9th Circuit opinion on rights of gun stores applies standard, rigorous Second Amendment doctrines – The Washington Post
The U.S. Court of Appeals for the 9th Circuit decision Monday in Teixeira v. County of Alameda vindicates the Second Amendment rights of gun stores and provides a good model of the Second Amendment doctrines that have been developed by the federal Circuit Courts of Appeals.
As was the case over 200 years ago, the 2nd Amendment IS homeland security. The armed, law-abiding citizen is our first line of defense. The Right to Keep and Bear Arms is as important today as it was then, if not more so, but talking facts to gun control zealots is only likely to make them angry. Much of what they claim simply will not stand up under scrutiny.
The 2nd Amendment isn’t really about guns – it’s about our inalienable right to life, liberty and the pursuit of happiness. Many who don’t even own a gun understand this and completely support the Constitution of the United States of America.
Women have emerged as one of the fastest-growing demographics of new gun buyers and concealed carry permit holders in the country, and in the process, they have become a driving force in the shift in American attitudes from pro-gun control to pro-gun rights.
In January, The San Diego Union-Tribune reported that “women [are] buying more guns than ever.” And the result of this surge in women gun buyers has been an expansion of firearms and firearms accessories made to cater to the female market.Many of the accessories are often designed and marketed by fellow women gun owners.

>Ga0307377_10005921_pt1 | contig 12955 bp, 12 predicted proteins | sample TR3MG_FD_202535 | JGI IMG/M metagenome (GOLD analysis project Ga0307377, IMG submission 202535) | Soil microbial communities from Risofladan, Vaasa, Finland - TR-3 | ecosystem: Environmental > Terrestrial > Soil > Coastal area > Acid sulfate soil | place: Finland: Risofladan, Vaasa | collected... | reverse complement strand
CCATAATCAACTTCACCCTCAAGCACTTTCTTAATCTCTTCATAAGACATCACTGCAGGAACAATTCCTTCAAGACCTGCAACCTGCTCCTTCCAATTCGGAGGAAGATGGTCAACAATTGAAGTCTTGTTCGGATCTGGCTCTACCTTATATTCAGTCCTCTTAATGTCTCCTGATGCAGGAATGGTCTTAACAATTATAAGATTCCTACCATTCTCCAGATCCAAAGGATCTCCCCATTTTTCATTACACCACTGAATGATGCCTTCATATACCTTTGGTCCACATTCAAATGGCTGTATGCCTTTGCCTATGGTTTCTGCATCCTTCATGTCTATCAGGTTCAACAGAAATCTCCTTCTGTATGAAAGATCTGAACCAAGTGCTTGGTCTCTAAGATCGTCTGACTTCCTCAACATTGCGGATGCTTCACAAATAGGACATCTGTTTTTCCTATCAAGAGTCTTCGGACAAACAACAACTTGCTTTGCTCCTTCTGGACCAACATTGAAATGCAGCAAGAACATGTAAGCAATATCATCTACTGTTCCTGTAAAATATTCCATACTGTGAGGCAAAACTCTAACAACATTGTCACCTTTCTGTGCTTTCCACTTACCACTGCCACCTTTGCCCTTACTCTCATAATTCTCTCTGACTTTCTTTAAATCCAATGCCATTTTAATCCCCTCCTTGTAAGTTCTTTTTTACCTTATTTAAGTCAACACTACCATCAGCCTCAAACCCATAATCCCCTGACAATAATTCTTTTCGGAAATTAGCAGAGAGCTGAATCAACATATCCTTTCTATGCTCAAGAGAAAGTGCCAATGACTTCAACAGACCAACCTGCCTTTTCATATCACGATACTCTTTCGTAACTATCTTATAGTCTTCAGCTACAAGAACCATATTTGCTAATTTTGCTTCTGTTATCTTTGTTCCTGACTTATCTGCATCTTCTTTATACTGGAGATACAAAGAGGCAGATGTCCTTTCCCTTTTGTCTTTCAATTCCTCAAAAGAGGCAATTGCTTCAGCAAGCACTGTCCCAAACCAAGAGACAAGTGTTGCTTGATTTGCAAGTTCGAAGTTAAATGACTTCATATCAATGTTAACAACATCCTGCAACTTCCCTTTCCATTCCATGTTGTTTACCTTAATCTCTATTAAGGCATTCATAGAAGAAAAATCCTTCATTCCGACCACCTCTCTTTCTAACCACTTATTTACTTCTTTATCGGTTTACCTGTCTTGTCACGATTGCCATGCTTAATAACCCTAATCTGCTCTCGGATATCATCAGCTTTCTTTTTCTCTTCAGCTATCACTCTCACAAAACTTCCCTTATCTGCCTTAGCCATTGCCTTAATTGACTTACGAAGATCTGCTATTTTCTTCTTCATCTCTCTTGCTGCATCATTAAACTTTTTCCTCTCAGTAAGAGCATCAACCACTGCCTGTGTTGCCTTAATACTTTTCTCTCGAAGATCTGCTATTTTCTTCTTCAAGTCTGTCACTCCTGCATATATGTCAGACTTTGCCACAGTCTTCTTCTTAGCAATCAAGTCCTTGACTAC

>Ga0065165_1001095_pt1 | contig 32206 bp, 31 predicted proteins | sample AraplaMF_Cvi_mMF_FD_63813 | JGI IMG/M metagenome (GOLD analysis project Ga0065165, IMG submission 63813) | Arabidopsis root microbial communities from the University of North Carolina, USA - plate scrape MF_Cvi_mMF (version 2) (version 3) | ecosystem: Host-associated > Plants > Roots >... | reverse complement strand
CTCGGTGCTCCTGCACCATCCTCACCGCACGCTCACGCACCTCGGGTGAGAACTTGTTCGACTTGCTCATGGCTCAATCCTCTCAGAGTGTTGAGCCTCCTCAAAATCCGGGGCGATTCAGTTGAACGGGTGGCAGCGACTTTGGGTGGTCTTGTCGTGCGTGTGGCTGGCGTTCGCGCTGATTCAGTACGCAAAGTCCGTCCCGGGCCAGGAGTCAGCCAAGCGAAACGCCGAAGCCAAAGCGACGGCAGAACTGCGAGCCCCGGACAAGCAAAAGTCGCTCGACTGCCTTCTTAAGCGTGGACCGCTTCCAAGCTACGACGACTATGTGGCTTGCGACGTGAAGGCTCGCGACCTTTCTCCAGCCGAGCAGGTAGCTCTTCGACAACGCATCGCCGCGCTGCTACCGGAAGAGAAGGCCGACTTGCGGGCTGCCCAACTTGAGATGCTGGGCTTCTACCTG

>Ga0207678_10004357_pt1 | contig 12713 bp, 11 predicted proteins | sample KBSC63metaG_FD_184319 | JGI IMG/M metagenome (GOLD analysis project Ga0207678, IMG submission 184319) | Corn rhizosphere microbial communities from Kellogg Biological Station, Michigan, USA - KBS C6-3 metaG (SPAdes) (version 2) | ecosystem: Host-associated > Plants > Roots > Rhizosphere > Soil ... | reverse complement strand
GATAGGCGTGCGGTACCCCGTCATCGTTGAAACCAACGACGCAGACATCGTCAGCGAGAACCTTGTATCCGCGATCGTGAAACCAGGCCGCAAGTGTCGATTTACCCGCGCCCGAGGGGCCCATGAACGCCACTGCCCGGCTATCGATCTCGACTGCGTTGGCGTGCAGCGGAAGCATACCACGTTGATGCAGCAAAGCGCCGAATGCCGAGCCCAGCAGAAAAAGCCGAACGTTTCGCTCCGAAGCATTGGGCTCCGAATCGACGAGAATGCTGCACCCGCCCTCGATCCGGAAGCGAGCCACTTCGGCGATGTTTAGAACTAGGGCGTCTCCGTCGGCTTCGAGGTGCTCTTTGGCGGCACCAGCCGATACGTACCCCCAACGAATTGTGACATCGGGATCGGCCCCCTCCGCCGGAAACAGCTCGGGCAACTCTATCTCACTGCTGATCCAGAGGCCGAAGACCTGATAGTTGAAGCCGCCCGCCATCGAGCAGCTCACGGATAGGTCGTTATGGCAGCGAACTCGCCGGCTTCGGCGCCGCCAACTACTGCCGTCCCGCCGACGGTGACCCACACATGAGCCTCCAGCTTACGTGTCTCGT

AUSTIN, Tx. (May 7, 2015) – Yesterday, a Texas House Committee unanimously passed a bill that would effectively block in practice federal gun control measures within the state. Introduced by Rep. Matt Krause (R-Fort Worth), House Bill 422 (HB422) would deny state material support and enforcement of many federal gun control measures, past, present or future. Experts have noted that the federal government lacks the resources to enforce such measures without participation on the state level and passage would help eliminate enforcement in practice. The bill reads, in part: An agency of this state or a political subdivision of this state, and a law enforcement officer or other person employed by an agency of this state or a political subdivision of this state, may not contract with or in any other manner provide assistance to a federal agency or official with respect to the enforcement of a federal statute, order, rule, or regulation purporting to regulate a firearm, a firearm accessory, or